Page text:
Monday, January 19, 2009

My theory on breathing: it's not optional!

Since Sept 10, 2007, I have been blogging here. A lot of water has passed under the proverbial bridge since then, and yet, so many things are much the same.

Back on Oct. 2, 2007, I wrote of being drawn into a painful sleep almost daily, but especially while in the car or pickup.

When I blogged about it, it surely wasn't the first time I'd experienced it. In fact, I've probably been dealing with this for a three years or more. However, lately, it happens much more often.

A couple of months ago, my husband and I decided to go see a movie called "Appaloosa." It looked to be a good, ol' cowboy flick, and we hadn't been to the movies in a couple of years. We were looking forward to it.

Before the start of the movie, we were at a discount store and, walking in, I noticed a display of windchimes up and to my right. I wondered if they were on sale, and if so, for how much, so I carefully looked up...and to the right...and I felt a stab of pain on that side at the skull base, and heard a clunk. I continued to feel pain in the occipital area, but didn't allow myself to worry about it, or it to ruin the day.

I took a little pillow into the theater with me, watched a few movie trailers on the screen, and the next thing that I knew, everyone around me was getting up from their seats. The movie was over. I was confused and it was still dark, and I fumbled around for my pillow and wondering what happened.

I remember nothing about that movie! And I never once saw an Appaloosa.

Since that day, I've wondered often what happened. I know I sort of passed out-slept. But what happened in my neck to cause a 2 hour event of it?

And since then, I've found this happening more and more. And also, pain in new, rather significant areas: underneath and a bit behind both of my ears. I know this is the bottom edge of the skull, and I am wondering if I experienced more cranial settling.

Functional Cranial Settling. I have it, and according to my neurosurgeon, it's severe. I didn't get to talk to him about it much, and I have a lot of questions. But it stands to reason that just a very small amount of settling can have impact. Millimeters.

When the skull settles, the odontoid bone of the C2 which points up into the skull through the foramen magnum HAS to go up further. Skull down; odontoid bone of the spine up. It's not rocket science.

The odontoid bone, when it is up where it should not be, compresses against the brainstem, especially when one bends their head forward or backward.

My surgeon told me also that I have brainstem compression "from where the brainstem goes through the C1."

My muddied brain has thought a lot about these painful passing out/sleeps. Naturally I would, they happen every day. I've wondered if they could be seizures but that just hasn't seemed right. Is it cranial nerve compression? Or one of the thousands of things I know nothing about. How I wish I could ask.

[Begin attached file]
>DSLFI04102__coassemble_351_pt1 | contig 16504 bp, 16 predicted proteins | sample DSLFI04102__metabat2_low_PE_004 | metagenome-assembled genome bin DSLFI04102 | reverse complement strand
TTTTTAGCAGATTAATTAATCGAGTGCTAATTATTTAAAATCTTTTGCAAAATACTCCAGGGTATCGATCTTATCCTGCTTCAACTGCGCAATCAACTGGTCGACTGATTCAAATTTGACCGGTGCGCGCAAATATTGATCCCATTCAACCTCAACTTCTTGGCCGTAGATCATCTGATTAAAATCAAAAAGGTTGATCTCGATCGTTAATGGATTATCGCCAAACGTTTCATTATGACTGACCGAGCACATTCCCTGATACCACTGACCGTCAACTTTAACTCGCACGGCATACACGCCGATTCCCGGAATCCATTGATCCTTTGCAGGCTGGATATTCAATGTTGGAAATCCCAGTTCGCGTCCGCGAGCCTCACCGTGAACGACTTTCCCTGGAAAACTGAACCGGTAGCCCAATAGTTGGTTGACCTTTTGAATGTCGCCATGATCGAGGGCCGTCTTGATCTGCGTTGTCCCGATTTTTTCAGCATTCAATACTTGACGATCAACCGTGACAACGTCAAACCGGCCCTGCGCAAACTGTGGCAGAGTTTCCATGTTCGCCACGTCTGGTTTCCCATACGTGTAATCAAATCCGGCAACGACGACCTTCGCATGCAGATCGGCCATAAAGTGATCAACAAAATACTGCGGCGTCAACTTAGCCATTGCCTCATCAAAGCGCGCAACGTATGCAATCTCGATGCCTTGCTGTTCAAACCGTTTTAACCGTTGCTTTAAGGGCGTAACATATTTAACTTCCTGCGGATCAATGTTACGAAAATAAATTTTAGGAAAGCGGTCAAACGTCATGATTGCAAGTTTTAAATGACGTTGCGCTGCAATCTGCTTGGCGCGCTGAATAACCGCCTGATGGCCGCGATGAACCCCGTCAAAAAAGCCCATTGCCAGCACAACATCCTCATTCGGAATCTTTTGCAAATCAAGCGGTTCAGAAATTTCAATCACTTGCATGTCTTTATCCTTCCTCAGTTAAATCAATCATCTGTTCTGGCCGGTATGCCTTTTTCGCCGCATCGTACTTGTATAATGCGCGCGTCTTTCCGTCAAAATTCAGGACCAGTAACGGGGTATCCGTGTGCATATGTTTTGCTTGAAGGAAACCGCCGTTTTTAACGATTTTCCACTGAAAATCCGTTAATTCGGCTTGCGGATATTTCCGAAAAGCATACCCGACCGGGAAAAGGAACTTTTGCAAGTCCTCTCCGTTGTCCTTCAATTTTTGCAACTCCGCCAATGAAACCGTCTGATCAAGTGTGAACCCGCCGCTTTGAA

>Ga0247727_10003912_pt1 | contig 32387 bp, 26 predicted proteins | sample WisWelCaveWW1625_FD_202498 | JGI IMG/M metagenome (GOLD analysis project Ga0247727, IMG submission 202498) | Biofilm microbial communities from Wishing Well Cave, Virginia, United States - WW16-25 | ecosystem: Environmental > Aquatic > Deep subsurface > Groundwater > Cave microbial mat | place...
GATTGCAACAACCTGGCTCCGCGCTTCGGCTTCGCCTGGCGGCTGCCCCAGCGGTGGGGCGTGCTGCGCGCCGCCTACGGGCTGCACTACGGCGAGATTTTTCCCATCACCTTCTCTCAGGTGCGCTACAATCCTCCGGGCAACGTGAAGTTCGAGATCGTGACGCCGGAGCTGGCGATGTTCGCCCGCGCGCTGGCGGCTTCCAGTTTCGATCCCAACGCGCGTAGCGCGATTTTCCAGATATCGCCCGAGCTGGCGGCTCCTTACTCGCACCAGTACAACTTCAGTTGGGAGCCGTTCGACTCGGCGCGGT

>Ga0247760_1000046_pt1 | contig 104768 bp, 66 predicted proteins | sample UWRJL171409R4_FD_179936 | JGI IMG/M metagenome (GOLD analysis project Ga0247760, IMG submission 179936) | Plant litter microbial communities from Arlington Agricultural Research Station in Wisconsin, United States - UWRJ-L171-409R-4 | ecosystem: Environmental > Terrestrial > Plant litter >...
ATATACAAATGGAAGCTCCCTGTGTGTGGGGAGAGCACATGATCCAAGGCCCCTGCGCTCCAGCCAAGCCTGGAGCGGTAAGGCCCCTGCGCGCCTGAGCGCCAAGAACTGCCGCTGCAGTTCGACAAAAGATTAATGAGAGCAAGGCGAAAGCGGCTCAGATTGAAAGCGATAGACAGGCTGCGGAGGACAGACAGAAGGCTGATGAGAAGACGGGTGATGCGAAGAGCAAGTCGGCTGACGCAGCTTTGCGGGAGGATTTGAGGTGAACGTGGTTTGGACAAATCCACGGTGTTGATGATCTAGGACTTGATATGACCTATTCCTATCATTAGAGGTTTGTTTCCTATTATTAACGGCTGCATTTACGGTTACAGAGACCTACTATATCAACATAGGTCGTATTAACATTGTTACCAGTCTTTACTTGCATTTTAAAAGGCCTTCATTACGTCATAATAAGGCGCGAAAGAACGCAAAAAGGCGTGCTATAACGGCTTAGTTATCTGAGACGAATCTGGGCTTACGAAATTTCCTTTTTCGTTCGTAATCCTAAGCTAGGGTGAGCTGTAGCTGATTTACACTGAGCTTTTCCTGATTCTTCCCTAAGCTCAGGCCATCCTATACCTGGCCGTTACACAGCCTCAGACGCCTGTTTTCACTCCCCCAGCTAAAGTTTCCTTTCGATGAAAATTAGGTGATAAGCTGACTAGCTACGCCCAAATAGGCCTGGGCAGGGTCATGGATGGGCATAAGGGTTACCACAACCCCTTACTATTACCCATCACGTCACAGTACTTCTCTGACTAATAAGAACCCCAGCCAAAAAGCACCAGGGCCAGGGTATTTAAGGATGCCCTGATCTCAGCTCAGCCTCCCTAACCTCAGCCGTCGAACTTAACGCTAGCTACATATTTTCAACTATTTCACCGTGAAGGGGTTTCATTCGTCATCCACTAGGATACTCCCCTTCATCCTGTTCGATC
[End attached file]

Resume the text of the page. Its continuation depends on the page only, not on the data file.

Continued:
However, the other day, it all seemed to come together for me. It's deprivation of oxygen.

My O2 levels are falling because I'm not breathing regularly and when I do, it is shallow. I also find myself holding my breath unwittingly and often.

Time goes on and the deprivation builds up until I rest my head back against a seat, or the recliner in the living room, or the shell protecting the back of my head in the CTO. Perhaps the relaxation of suddenly being supported factors in (which is what Dr. B has said) as well.

But the lack of O2 really explains the way my brain feels. It burns in the temporal lobes, my eyes refuse to focus. One time I had this while sitting at the computer, and my vision started to darken from the outsides going in. Then I had a brown-out in my vision. Which woke me up and I started to breathe more deeply.

Yesterday, we drove to our shopping town, I wore the CTO, and I focused on breathing deeply. I didn't have the passing out thing. However, the position the CTO puts me in causes deep aching pain in my palms and in the soles of my feet and then it just spreads out, making me very weak, and I did arrive home with that.

So...I think I'm onto something here. I need to think more about breathing and breathing deeply. Right after my injury, I had a wonderful speech therapist train me for six months and she taught me diaphragmatic breathing, and I can do that too.

When I've felt it the last couple of mornings, I've forced myself up and walking around and breathing, breathing. It takes quite a while to feel less weak and wobbly, but it does help and also evades the passing out.

And this all might explain why my balance has been much more "off" of late, as well.

This also explain memory problems.

Some might read this and wonder, "Get thee to the ER! What are you doing not at the hospital?" But other readers will relate to what I write, when I say it's hopeless. There's only one place for me to get answers and it is 3000 miles away.

Doctors in emergency rooms do not know what to do with people like me. They would take O2 levels and say I was fine. I would be wishing I'd never gone. I'd be wishing I could get off the table and run home and say it never happened.

I am seeing a new neurosurgeon on Wednesday. God will show me why I need to go. Because I don't want to go. As I've written before, I already have a perfectly good NS, but my hematologist/oncologist wants me to see someone for a second opinion on whether I am ready for surgery or not. I do not believe that any neurosurgeon but the one I see in NY could look at MRIs and say, "Your head is falling off! You need a fusion and you need it now!"

One gets an attitude like that when they have seen other neurosurgeons and been mistreated by them. Neurologists? I give them no respect whatsoever. That is so sad, but for me, it's true. I haven't visited with a NL yet who did me any good. My friend, One Sick Mother, keeps a tab on how many doctors she's seen and she calls them by number. I don't know how many docs I've seen, but only one "got it right."